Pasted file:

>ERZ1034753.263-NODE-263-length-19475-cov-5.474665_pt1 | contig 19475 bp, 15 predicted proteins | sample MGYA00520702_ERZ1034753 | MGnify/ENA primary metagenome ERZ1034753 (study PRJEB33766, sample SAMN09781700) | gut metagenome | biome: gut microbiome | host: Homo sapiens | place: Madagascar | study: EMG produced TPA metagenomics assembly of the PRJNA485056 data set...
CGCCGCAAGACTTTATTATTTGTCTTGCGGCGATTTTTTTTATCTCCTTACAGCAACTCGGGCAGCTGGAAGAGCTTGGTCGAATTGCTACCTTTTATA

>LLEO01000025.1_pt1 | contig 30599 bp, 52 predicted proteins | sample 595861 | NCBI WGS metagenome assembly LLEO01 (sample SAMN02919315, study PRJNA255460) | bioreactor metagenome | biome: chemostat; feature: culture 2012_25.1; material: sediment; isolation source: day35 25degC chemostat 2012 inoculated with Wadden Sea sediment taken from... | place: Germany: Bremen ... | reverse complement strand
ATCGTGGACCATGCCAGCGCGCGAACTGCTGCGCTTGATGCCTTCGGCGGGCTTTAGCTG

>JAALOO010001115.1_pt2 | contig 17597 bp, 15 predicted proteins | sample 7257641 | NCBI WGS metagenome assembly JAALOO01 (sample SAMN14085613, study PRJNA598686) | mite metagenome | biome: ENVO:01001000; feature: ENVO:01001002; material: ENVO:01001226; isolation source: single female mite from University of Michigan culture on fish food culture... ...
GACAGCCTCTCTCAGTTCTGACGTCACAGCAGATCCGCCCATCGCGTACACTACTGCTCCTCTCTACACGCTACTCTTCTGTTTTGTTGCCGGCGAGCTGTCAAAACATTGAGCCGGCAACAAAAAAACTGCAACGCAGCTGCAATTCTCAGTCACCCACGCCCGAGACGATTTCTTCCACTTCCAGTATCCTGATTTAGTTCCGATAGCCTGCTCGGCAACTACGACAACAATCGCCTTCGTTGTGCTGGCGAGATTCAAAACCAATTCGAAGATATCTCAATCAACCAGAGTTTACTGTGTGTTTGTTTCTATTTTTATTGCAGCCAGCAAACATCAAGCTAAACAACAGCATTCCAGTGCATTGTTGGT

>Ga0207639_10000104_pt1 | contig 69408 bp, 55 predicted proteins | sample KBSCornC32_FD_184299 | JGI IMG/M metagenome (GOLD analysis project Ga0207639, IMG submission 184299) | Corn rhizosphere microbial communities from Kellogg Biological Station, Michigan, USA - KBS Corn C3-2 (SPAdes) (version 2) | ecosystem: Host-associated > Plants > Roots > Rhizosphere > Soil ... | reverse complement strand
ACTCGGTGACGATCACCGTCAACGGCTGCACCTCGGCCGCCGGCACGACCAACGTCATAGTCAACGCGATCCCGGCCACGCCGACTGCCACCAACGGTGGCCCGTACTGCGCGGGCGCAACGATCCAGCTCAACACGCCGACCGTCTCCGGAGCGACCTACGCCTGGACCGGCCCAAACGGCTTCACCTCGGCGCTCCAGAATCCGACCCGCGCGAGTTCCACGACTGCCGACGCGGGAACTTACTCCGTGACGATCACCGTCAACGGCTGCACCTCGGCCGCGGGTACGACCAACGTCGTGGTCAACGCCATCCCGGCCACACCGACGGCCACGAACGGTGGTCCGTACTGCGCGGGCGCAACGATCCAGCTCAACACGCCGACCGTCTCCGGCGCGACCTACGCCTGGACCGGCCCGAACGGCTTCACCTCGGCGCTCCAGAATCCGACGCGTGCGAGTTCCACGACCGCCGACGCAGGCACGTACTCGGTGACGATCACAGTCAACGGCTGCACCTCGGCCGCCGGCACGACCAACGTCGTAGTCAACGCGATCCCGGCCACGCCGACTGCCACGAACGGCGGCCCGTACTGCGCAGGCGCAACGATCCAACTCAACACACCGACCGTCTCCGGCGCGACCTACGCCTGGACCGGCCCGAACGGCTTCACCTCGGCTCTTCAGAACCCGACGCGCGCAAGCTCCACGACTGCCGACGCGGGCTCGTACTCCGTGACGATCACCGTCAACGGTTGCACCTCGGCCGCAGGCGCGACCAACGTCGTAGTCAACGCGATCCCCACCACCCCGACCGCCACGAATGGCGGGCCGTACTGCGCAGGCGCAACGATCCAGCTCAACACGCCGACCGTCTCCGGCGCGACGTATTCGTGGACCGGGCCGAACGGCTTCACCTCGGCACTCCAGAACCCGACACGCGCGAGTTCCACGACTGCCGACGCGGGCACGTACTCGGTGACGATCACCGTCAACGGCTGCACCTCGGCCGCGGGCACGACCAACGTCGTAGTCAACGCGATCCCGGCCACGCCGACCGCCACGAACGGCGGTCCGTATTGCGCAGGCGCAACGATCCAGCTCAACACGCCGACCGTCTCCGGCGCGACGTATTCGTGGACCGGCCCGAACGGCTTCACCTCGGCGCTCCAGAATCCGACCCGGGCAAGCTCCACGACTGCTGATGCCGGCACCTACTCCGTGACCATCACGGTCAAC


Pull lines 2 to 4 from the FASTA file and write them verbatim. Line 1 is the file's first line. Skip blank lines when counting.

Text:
CGCCGCAAGACTTTATTATTTGTCTTGCGGCGATTTTTTTTATCTCCTTACAGCAACTCGGGCAGCTGGAAGAGCTTGGTCGAATTGCTACCTTTTATA

>LLEO01000025.1_pt1 | contig 30599 bp, 52 predicted proteins | sample 595861 | NCBI WGS metagenome assembly LLEO01 (sample SAMN02919315, study PRJNA255460) | bioreactor metagenome | biome: chemostat; feature: culture 2012_25.1; material: sediment; isolation source: day35 25degC chemostat 2012 inoculated with Wadden Sea sediment taken from... | place: Germany: Bremen ... | reverse complement strand
ATCGTGGACCATGCCAGCGCGCGAACTGCTGCGCTTGATGCCTTCGGCGGGCTTTAGCTG